When you’re a kid, the idea of learning anything about the history of the world may seem rather, well, boring. Luckily, there are a ton of historical movies out there that can both educate and entertain your little ones about important subject matter. From following the story of real-life inventors to watching world-renowned heroes embark on harrowing quests, there’s a lot of material Hollywood has had to work with throughout the years. But, of course, the biggest task is figuring out what movies are appropriate for kids that won’t accidentally scar them for life. (After all, as essential as learning about history can be, there are definitely some dark and dismal parts that should be tread through delicately.)
But how do you know which historical films fit the bill? While the final decision ultimately lies with each parent, it’s always helpful to have a general guideline of possible suggestions that can make the trip down the historical rabbit hole informative and a lot of fun (while not too scary) for everyone involved. As always, many films take a few liberties with some details to help amp up the entertainment factor, so finding something with 100 percent accuracy is a little hard to come by. However, that doesn’t mean there still aren’t a lot of great lessons to learn about various elements of history — the good and the bad.
So, if you’re in the market for some movies that offer a much-needed blast from the past, look no further. The picks below are cinematic history lessons, albeit a bit creative at times.
Family-Friendly Historical Movies to Get You Started
1. An American Girl Story – Melody 1963: Love Has To Win (2016)
Unfortunately, racial injustice is still a very real problem in today’s society. While some parents may feel hesitant to introduce such a hot button issue to their kids, it’s a topic that shouldn’t be ignored. It’s also what makes this particular film such a great option because while it does tackle racial discrimination during the Civil Rights Movement, it does so through the eyes of a young African-American girl, Melody Ellison (Marsai Martin). In doing so, it showcases the hope and resilience that she brings to her community.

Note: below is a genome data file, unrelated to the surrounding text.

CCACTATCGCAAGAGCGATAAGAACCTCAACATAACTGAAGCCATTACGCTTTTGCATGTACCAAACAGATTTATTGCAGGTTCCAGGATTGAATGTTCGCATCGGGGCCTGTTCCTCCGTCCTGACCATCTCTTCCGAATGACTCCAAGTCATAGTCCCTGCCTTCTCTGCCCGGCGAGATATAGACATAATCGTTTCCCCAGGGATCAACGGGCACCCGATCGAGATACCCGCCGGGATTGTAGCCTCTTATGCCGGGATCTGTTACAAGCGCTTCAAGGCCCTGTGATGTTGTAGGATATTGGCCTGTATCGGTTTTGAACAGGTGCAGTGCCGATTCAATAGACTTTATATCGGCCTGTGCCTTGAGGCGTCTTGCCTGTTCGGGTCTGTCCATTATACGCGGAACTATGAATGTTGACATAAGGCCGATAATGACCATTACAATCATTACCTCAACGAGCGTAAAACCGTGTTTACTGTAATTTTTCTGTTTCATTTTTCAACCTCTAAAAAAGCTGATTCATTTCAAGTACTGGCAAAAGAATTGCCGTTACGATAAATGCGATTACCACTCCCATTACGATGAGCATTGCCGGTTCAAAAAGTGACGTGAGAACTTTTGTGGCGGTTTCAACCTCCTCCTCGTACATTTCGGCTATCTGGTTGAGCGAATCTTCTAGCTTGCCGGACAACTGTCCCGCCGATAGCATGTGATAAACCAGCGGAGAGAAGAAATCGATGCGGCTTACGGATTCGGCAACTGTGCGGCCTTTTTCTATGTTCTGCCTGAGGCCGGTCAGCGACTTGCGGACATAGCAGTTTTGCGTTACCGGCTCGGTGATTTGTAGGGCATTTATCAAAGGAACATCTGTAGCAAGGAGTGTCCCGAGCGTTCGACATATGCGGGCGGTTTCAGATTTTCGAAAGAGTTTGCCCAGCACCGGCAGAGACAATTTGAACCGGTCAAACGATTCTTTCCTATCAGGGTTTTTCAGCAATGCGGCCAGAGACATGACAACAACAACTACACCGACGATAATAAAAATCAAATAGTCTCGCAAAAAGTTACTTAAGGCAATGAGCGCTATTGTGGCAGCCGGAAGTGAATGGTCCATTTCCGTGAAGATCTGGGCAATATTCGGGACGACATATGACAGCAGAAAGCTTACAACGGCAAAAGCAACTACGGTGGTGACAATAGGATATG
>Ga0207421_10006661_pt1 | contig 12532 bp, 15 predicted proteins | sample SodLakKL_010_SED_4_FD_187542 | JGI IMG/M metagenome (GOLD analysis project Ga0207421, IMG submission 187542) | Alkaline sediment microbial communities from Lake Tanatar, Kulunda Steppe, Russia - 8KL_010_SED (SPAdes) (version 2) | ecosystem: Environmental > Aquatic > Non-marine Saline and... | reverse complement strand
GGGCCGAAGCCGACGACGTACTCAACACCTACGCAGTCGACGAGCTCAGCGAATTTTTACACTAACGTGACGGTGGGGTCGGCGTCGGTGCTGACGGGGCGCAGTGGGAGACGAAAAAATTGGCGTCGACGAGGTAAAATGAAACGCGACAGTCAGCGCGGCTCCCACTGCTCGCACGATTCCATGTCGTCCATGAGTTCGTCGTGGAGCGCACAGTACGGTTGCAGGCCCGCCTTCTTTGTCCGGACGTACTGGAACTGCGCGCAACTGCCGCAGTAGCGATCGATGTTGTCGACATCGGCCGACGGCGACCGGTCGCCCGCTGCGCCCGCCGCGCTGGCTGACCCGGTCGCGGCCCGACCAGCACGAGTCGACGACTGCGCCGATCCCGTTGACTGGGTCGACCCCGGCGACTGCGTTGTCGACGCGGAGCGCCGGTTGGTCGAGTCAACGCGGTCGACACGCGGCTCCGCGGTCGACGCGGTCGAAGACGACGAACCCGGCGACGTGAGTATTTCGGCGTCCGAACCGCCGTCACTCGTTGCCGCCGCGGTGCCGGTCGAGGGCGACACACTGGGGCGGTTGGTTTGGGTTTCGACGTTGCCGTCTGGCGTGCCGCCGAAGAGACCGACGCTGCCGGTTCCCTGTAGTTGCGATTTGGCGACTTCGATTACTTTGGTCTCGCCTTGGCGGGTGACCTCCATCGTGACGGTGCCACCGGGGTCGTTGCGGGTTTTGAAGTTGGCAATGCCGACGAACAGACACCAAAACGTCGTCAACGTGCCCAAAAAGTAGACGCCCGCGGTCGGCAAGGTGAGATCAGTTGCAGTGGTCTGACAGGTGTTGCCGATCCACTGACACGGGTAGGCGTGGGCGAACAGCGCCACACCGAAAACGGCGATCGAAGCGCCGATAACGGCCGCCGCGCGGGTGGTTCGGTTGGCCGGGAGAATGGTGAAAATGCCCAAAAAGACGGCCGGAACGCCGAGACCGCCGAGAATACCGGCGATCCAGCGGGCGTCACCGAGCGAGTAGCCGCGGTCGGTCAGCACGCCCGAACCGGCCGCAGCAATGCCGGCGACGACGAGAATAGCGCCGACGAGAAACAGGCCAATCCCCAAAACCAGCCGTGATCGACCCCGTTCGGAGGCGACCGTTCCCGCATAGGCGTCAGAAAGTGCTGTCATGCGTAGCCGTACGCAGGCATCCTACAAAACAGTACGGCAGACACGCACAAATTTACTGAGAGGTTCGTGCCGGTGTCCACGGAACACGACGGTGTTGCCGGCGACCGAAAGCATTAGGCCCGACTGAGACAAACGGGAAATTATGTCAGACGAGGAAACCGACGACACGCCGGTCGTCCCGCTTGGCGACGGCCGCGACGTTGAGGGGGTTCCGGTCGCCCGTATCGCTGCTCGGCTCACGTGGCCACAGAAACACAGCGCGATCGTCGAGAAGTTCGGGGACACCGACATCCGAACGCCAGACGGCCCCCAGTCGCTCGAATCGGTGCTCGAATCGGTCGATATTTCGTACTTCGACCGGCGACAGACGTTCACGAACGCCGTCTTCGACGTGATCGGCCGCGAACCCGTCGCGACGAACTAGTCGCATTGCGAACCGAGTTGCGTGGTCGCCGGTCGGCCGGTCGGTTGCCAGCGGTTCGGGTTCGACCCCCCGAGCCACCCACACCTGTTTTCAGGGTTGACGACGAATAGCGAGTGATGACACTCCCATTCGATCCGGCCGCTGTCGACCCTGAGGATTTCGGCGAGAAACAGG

2. The Sound of Music (1965)
Though it would be easy to focus solely on the love story between Captain von Trapp and Maria, this iconic film also delves into the Nazi takeover of Austria during World War II and the risks (and sacrifices) made by those who were brave enough to try to resist. It’s definitely a weighted topic to incorporate into a movie — and a musically-inclined one, at that. Still, the unique combination is what makes it such an ideal viewing for kids.
3. The Prince of Egypt (1998)
On the other hand, if you’re looking for a more spiritual topic, the story of Moses and his quest to free his people from Egyptian slavery is a great place to start. Between the educational subject matter and the powerful songs accompanying it (the soundtrack features Whitney Houston, Mariah Carey, Boyz II Men, and more), this is truly an under-appreciated Disney triumph that deserves to be seen by people of all ages.
4. Night at the Museum (2006)
OK, so the whole statues and exhibits coming to life at night thing isn’t the most accurate depiction of history. However, it offers a helpful glimpse into the lives of several iconic figures from the past, which can give your kiddos a better appreciation for those who made this country (and this world) truly great.
5. A League of Their Own (1992)
That’s right, friends. This classic ‘90s baseball movie, which stars the likes of Tom Hanks, Geena Davis, Rosie O’Donnell, and Madonna, is actually chock-full of real-life history. While many of the characters are mostly works of fiction, the plot about how and when the very first All-American Girls Professional Baseball League came to be is pretty accurate. Yes, that means the Rockford Peaches indeed did exist, which should make your viewing experience all the more fascinating as you watch their first-ever season unfold. You’ll laugh. You’ll cry. (Just kidding about that last part — everyone knows there’s no crying in baseball!)
More Historical Options to Add to Your Queue
While the above picks are all relatively safer for the younger set, the following list contains some historical movies more appropriate for older kids. Age ratings and Common Sense Media-recommended age ranges for viewers will help you size this list up at a glance.
- Ruby Bridges (1998) — PG, ages 10+
- Kevin Hart’s Guide to Black History (2019) — TV-PG, ages 10+
- Apollo 13 (1995) — PG, ages 12+
- Miracle (2004) — PG, ages 8+
- Hidden Figures (2016) — PG, ages 10+
- The Diary of Anne Frank (1959) — NR, ages 12+
- Kit Kittredge: An American Girl (2008) — G, ages 6+
- Fiddler on the Roof (1971) — G, ages 10+
- The Sword in the Stone (1963) — G, ages 5+
- Newsies (1992) — PG, ages 9+
- Remember the Titans (2000) — PG, ages 10+
- The Greatest Showman (2017) — PG, agest 10+
- The Miracle Worker (1962) — NR, ages 10+
- Valiant (2005) — G, ages 6+
- American Legends (2002) — G, ages 5+
- Miracle of the White Stallions (1963) — G, ages 5+
- Johnny Tremain (1957) — NR, agest 11+
- Mr. Peabody & Sherman (2014) — PG, ages 6+
- Secretariat (2010) — PG, ages 8+
- I Am David (2005) — PG, ages 9+
- Harriet (2019) — PG-13, ages 12+
- Hugo (2011) — PG, ages 8+
- 42: The Jackie Robinson Story (2013) — PG-13, ages 11+
- Apollo 13 (1995) — PG, ages 12+
- The Color of Friendship (2000) — TV-G, ages 9+
- The Island on Bird Street (1997) — PG-13, ages 12+